Iraq needs $325 million for emergency health care, says World Health Organization
Part of UN humanitarian appeal for $2.1 billion
Geneva/New York/Amman - The people of Iraq are in urgent need of better health care and their situation is deteriorating by the day. The UN has today appealed for at least $325 million in emergency funds to meet the immediate health, nutrition, water and sanitation needs of the most vulnerable populations. Out of this amount, the World Health Organization urgently appeals for $185 million.
This request is part of the wider United Nations humanitarian appeal for $2.1 billion to provide assistance to the people of Iraq over the next six months. This appeal is being launched jointly by all the UN humanitarian agencies in New York and Geneva.
WHO is already working in Iraq to provide badly needed medical assistance. The health status of the Iraqi people has been seriously affected by more than two decades of war and economic sanctions. Child death rates today are more than twice as high as they were in 1990: one in eight children dies before the age of five, one in three children is malnourished and one in four begins life as an underweight baby.
"Overall, the health of people in Iraq is poor and likely to get worse," said Dr Gro Harlem Brundtland, Director General of the World Health Organization. "This appeal is not an optional extra. It is the only way of stabilising the situation, and indeed improving it."
The three biggest child killers in Iraq are acute respiratory infection, diarrhoeal diseases and measles. Almost half of the country's 24.5 million people are children whose future depends on a massive and rapid improvement in the country's health and infrastructure.
Conflict is already adding to the strains on the health of the population and on the infrastructure on which they depend. For example, damage to the electricity and water supply in the southern city of Basra is expected to lead to additional health problems, particularly for children and other vulnerable groups. People elsewhere may soon face similar or worse emergencies.
A substantial investment is needed to provide essential care to people who are either injured in the conflict or whose health suffers as a result of damage to the infrastructure. In the months to come, more will be needed to begin rebuilding the most critical and most badly effected parts of the public health system.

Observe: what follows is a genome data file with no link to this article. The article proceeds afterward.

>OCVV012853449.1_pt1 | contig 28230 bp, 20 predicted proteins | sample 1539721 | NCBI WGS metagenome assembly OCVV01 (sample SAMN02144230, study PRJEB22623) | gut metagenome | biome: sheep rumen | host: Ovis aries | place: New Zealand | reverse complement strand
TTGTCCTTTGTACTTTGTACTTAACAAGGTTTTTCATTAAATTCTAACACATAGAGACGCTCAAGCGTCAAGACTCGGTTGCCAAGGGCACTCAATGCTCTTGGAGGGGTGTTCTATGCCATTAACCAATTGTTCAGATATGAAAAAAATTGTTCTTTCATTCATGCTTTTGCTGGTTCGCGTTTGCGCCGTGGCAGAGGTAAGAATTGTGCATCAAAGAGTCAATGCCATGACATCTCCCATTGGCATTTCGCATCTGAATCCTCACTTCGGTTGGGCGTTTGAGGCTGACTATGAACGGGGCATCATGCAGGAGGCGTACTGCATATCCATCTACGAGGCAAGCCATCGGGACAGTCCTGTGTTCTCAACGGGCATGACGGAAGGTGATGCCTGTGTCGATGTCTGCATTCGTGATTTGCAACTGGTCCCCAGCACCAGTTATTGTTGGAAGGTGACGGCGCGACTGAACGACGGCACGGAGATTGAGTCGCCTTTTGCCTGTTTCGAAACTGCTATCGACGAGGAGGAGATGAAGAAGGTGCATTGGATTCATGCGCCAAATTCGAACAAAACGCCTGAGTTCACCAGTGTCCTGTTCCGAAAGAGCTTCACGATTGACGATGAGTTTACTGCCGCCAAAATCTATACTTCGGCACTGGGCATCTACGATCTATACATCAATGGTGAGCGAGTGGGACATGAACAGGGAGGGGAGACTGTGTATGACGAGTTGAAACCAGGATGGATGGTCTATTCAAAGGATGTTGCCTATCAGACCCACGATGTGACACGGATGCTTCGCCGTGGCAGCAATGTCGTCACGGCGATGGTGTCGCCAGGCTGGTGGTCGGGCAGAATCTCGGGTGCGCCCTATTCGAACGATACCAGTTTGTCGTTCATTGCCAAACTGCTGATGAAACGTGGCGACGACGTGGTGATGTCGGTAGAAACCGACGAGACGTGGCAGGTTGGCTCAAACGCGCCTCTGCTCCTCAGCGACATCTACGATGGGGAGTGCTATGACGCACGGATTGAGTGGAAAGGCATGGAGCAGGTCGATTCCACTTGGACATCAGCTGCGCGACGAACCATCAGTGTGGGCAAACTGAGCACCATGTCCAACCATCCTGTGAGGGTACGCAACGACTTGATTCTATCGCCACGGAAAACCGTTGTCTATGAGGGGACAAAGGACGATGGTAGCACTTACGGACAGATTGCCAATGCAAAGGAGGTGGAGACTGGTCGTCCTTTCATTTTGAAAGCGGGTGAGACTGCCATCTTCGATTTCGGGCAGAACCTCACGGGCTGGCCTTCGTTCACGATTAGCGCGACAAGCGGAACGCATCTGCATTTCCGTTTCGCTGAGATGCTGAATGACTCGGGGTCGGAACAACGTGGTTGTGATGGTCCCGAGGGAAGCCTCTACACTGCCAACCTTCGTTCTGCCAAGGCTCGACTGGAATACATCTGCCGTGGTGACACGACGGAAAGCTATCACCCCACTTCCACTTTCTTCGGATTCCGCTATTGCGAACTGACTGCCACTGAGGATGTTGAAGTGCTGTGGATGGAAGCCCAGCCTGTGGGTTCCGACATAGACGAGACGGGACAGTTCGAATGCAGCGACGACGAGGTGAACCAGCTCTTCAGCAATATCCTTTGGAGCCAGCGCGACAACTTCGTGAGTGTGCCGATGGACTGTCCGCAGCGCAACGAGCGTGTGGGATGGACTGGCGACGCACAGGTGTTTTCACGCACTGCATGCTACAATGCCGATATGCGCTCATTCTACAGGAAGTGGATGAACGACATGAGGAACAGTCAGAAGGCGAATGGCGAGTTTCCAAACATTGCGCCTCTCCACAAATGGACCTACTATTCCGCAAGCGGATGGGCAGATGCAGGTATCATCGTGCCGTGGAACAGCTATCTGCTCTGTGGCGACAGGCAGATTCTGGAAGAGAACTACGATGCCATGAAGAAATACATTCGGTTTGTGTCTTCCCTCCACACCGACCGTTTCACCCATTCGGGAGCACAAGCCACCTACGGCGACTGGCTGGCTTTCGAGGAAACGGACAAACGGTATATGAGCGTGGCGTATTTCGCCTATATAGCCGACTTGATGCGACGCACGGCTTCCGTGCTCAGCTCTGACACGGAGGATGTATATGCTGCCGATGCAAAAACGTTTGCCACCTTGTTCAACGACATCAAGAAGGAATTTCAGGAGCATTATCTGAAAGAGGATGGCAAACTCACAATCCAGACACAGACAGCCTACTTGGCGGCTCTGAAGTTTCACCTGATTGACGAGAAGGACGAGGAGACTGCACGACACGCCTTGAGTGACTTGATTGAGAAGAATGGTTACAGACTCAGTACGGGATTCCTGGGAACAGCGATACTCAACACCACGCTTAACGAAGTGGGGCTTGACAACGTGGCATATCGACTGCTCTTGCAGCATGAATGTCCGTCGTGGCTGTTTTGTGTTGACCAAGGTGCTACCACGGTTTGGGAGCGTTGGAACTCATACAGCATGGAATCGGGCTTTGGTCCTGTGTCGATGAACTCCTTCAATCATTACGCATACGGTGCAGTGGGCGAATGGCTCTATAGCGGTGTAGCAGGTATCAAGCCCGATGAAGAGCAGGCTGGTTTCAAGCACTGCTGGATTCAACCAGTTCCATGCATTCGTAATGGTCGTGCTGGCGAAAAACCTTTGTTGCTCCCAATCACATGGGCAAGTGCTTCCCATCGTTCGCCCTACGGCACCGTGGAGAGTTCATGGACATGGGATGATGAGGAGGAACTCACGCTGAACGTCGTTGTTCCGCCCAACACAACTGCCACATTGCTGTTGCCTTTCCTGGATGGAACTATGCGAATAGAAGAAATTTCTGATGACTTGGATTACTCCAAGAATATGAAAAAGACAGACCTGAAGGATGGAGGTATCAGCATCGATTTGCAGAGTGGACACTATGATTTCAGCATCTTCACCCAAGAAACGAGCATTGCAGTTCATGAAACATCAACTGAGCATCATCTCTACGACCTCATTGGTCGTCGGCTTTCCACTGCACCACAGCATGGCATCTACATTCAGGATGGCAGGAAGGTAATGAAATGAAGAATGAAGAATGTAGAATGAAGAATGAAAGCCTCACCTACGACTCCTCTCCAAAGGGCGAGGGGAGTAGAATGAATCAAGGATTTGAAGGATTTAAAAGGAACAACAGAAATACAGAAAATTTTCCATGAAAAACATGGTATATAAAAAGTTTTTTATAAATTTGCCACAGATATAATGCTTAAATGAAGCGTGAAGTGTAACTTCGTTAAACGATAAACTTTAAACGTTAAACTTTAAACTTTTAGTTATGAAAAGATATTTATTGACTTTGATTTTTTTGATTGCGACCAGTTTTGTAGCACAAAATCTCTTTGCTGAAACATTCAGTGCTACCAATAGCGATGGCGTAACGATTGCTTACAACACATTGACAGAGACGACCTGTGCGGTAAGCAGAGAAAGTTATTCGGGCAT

That means building up the capacities of hospitals and health centres; it means providing some $60 million of medicines, medical supplies and equipment; it means repairing and rehabilitating vital hospitals and health centres.
There must be substantial investment in the ability to detect and respond to outbreaks of disease, in the training and equipment of health workers and in the health information which is vital to prioritise health work.
WHO today has more than 300 staff working hard in Iraq to support the health system and to bring badly needed medical assistance to people across the country. During the current conflict, WHO has successfully sent teams to help with an outbreak of diarrhoeal disease in northern Iraq and to assess the health needs of people who have left their homes. WHO is ready to do much more work across the whole country in support of the health system.
In the weeks and months to come, Iraq's health system will almost inevitably come under unprecedented pressure. Health is a crucial part of the economic and social system.
For further information, please contact WHO spokespersons Fadela Chaib in Amman (00 4179 475 5556) or Iain Simpson in Geneva (00 4179 475 5534); email@example.com
The following WHO specialists are available to respond to media questions:
Dr G Popal, Head of the WHO country office in Iraq (+962 795 7092); Dr Mohamed Jama, Deputy Regional Director, WHO Eastern Mediterranean Regional Office, Cairo (+202 276 5026 ); Dr Jim Tulloch, WHO Regional Health Co-ordonator, (+4179 509 0640); Dr David Nabarro, WHO Executive Director, Geneva (+41 22 791 2363, +41 79 217 3446)